Mersenne Primes

A Mersenne prime is a prime of the form $2^n-1$. For such a number to be prime, n must itself be prime. Compared to other numbers of comparable sizes, Mersenne numbers are easy to check for primality because of the https://en.wikipedia.org/wiki/Lucas%E2%80%93Lehmer_primality_test Lucas-Lehmer test, severely reducing the amount of computation needed.

Twin Primes

Two primes that differ by exactly 2 are known as twin primes. The following are the first few pairs of twin primes:
3, 5
5, 7
11, 13
17, 19
29, 31
41, 43

It is not known whether or not there are infinitely many pairs of twin primes. This is known as the Twin Prime Conjecture, which is a specific instance of the Hardy-Littlewood conjecture.

Gaussian Primes

A Gaussian prime is a prime that extends the idea of the traditional prime to the Gaussian integer. One can define this term for any ring, especially number rings.

Advanced Definition

When the need arises to include negative divisors, a prime is defined as an integer p whose only divisors are 1, -1, p, and -p. More generally, if R is an integral domain, then a nonzero element p of R is a prime if whenever we write $p=ab$ with $a,b\in R$, then exactly one of a and b is a unit.




The GCD or Greatest Common Divisor of multiple numbers is the largest number that is a factor of all those multiple numbers. The answer can be and usually is 1.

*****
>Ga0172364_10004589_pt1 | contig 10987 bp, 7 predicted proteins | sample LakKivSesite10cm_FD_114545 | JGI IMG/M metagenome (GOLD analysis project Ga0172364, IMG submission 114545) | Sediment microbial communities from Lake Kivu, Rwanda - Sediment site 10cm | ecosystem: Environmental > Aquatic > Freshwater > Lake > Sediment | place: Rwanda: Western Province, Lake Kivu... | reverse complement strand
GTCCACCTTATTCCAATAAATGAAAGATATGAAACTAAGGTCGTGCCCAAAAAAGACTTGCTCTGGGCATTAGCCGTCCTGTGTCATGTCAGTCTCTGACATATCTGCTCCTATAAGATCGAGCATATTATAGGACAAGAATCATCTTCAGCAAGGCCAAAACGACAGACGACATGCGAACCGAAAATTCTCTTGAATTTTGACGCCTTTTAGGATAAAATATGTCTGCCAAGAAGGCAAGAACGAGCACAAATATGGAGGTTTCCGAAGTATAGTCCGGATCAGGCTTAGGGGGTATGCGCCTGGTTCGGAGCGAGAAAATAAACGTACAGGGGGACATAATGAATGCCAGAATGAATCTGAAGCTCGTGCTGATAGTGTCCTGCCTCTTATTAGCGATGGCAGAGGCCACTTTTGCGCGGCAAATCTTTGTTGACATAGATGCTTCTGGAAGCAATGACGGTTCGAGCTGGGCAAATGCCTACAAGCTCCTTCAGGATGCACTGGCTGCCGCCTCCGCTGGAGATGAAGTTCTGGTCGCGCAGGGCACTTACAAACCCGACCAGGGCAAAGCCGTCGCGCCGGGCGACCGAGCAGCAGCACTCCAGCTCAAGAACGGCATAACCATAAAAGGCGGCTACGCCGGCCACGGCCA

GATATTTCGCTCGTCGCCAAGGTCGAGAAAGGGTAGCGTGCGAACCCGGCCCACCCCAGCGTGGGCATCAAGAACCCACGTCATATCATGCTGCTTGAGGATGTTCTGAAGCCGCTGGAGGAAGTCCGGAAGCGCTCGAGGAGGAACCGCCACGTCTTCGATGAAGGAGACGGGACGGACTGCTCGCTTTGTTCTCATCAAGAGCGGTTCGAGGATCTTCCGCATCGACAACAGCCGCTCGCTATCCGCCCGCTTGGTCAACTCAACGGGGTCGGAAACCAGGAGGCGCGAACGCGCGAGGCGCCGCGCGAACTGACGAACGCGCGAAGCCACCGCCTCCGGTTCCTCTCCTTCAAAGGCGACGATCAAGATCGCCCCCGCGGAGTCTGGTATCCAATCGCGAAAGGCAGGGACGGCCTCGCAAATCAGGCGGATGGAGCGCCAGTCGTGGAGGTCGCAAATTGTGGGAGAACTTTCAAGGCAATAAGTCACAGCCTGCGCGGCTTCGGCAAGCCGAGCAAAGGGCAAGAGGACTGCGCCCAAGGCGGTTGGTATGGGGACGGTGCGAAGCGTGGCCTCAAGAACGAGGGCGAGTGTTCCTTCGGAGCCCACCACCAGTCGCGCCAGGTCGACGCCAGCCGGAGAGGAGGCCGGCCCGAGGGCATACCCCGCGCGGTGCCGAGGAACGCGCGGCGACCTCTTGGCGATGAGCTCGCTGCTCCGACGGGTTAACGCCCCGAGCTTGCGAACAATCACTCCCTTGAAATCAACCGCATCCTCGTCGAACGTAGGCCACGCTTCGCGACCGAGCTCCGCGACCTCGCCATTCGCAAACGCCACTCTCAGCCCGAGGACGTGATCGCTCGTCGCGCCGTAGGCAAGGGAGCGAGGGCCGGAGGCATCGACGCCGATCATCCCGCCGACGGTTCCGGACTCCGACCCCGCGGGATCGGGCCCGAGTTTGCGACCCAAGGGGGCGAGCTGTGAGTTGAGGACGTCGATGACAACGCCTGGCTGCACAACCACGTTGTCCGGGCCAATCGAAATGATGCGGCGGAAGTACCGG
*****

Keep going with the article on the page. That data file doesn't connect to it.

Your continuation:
Prime Factorization

The way to solve most GCD's is with using Prime Factorization. Remember that the way to find the prime factorization of a number is to find which primes products hit that certain number. The prime factorization of 24 is $2 \cdot 2 \cdot 2 \cdot 3$. The prime factorization of 18 is $2 \cdot 3 \cdot 3$. In GCD you take the prime factorization of each number and then find which primes match up.



The LCM or Least Common Multiple of two or three or n numbers is the smallest integer in which both numbers are factors of it. For example, the LCM of 10 and 5 is 10.


Problem 1

What is the LCM of 8 and 5?


1. The way to solve LCM's with no common factors is to multiply them. The answer is just 40.

2. Note that $8=2^3,$ $5=5^1.$ Taking the maximum of all such prime factors yields $40=2^3\cdot 5.$

This is a pathetic solution, but this is the more general solution.

Problem 2

What is the LCM of 15 and 10.


The Way to solve this is see that the answer would be the first multiple of 5 that is divisble by 15 and 10. That is just 30.

Problem 3